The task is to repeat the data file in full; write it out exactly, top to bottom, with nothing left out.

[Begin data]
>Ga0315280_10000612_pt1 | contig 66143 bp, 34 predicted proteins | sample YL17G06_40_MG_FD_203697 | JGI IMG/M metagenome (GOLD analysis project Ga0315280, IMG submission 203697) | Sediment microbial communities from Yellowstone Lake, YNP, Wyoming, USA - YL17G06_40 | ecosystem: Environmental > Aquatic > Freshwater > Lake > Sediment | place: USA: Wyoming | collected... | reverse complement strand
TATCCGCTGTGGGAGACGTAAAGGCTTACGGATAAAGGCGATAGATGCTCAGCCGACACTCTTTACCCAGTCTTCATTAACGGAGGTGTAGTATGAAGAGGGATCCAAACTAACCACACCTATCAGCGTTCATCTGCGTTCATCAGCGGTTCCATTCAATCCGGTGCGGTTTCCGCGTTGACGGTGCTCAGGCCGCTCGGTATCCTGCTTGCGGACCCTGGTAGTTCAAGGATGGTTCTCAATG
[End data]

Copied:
>Ga0315280_10000612_pt1 | contig 66143 bp, 34 predicted proteins | sample YL17G06_40_MG_FD_203697 | JGI IMG/M metagenome (GOLD analysis project Ga0315280, IMG submission 203697) | Sediment microbial communities from Yellowstone Lake, YNP, Wyoming, USA - YL17G06_40 | ecosystem: Environmental > Aquatic > Freshwater > Lake > Sediment | place: USA: Wyoming | collected... | reverse complement strand
TATCCGCTGTGGGAGACGTAAAGGCTTACGGATAAAGGCGATAGATGCTCAGCCGACACTCTTTACCCAGTCTTCATTAACGGAGGTGTAGTATGAAGAGGGATCCAAACTAACCACACCTATCAGCGTTCATCTGCGTTCATCAGCGGTTCCATTCAATCCGGTGCGGTTTCCGCGTTGACGGTGCTCAGGCCGCTCGGTATCCTGCTTGCGGACCCTGGTAGTTCAAGGATGGTTCTCAATG